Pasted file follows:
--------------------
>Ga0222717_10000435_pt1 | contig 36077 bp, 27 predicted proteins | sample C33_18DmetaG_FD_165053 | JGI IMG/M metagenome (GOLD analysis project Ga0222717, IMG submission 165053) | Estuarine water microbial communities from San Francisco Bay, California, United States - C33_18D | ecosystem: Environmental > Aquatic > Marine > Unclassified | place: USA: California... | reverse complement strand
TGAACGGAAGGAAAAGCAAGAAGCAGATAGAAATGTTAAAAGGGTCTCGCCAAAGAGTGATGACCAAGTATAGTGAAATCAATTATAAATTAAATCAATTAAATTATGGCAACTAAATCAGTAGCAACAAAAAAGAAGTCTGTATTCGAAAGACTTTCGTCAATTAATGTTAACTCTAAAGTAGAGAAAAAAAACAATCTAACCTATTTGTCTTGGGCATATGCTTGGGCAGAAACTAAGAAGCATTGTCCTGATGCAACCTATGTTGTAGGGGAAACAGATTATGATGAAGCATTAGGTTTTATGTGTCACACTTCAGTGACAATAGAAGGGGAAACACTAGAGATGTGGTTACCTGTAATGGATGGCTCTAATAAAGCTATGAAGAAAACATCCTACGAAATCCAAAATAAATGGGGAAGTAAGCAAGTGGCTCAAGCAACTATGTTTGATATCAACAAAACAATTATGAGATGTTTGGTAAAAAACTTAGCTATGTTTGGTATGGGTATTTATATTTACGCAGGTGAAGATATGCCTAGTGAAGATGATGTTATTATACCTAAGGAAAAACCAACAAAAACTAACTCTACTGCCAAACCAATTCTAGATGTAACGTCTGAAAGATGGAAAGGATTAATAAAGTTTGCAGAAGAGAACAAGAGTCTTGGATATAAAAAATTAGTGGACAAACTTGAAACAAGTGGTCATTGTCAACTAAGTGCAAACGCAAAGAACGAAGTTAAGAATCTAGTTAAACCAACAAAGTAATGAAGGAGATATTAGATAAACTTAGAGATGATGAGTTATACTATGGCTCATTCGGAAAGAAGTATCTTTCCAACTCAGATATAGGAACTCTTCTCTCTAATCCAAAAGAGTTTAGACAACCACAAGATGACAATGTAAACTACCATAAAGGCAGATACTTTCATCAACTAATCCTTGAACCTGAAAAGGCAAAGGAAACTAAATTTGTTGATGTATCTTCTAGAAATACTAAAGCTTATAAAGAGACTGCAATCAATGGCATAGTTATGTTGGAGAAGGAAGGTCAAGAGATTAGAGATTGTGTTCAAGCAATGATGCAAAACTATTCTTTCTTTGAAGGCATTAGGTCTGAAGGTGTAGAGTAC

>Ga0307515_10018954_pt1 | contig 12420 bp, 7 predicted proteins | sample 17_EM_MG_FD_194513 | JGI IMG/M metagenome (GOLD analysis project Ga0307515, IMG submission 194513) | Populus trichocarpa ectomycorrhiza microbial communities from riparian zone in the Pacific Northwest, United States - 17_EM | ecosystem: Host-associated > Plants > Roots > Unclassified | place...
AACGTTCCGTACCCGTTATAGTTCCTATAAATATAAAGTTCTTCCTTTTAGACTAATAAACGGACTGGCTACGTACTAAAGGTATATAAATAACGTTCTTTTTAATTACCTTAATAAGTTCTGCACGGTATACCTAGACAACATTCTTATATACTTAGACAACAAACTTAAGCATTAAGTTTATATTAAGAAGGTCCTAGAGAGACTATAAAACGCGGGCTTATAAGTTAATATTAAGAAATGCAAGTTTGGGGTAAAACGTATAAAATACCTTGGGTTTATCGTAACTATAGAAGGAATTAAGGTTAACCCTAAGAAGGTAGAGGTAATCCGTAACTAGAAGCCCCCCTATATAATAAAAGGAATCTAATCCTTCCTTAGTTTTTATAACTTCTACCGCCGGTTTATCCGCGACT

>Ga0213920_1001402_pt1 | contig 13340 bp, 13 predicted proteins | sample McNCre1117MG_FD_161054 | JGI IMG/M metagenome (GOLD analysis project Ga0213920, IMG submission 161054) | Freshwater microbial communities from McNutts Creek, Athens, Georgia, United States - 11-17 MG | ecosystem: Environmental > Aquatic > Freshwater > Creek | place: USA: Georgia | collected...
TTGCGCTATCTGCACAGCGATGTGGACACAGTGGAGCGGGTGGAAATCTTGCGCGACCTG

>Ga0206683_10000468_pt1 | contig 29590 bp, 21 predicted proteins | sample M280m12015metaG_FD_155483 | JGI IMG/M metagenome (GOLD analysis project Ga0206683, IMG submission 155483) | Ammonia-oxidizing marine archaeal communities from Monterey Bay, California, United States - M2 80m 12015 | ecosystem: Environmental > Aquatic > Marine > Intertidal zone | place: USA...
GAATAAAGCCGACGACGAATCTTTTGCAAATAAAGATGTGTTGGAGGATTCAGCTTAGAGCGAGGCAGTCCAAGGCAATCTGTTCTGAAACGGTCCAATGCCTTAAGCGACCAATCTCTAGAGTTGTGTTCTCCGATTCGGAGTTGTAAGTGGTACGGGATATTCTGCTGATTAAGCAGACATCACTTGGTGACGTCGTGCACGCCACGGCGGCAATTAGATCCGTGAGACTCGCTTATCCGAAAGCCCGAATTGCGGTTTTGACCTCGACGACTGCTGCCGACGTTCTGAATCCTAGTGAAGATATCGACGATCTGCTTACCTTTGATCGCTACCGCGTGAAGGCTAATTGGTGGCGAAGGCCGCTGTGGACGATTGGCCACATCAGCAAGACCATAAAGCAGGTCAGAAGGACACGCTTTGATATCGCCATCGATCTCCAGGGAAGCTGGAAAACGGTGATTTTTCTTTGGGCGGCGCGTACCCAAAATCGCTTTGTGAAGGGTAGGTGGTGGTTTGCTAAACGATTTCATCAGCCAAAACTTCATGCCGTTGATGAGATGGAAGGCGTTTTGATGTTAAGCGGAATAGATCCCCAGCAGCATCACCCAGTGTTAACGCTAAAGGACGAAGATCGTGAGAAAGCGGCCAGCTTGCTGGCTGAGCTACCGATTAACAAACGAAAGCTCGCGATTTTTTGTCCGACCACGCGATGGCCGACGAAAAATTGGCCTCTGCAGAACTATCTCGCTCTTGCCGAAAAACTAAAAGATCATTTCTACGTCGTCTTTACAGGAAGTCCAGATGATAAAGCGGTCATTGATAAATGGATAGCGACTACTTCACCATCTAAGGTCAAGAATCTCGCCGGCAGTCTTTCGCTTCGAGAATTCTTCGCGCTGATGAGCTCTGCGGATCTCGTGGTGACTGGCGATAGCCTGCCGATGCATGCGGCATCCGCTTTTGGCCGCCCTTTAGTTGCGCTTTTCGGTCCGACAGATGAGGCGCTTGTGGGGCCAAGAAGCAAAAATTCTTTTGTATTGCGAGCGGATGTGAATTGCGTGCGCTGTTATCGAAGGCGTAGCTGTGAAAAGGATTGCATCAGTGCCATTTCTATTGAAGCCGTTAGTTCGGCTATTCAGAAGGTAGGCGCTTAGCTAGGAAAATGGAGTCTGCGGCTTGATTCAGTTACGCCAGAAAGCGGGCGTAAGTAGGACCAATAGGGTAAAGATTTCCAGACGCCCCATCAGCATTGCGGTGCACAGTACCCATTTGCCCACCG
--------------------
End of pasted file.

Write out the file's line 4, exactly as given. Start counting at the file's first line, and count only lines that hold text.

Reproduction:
AACGTTCCGTACCCGTTATAGTTCCTATAAATATAAAGTTCTTCCTTTTAGACTAATAAACGGACTGGCTACGTACTAAAGGTATATAAATAACGTTCTTTTTAATTACCTTAATAAGTTCTGCACGGTATACCTAGACAACATTCTTATATACTTAGACAACAAACTTAAGCATTAAGTTTATATTAAGAAGGTCCTAGAGAGACTATAAAACGCGGGCTTATAAGTTAATATTAAGAAATGCAAGTTTGGGGTAAAACGTATAAAATACCTTGGGTTTATCGTAACTATAGAAGGAATTAAGGTTAACCCTAAGAAGGTAGAGGTAATCCGTAACTAGAAGCCCCCCTATATAATAAAAGGAATCTAATCCTTCCTTAGTTTTTATAACTTCTACCGCCGGTTTATCCGCGACT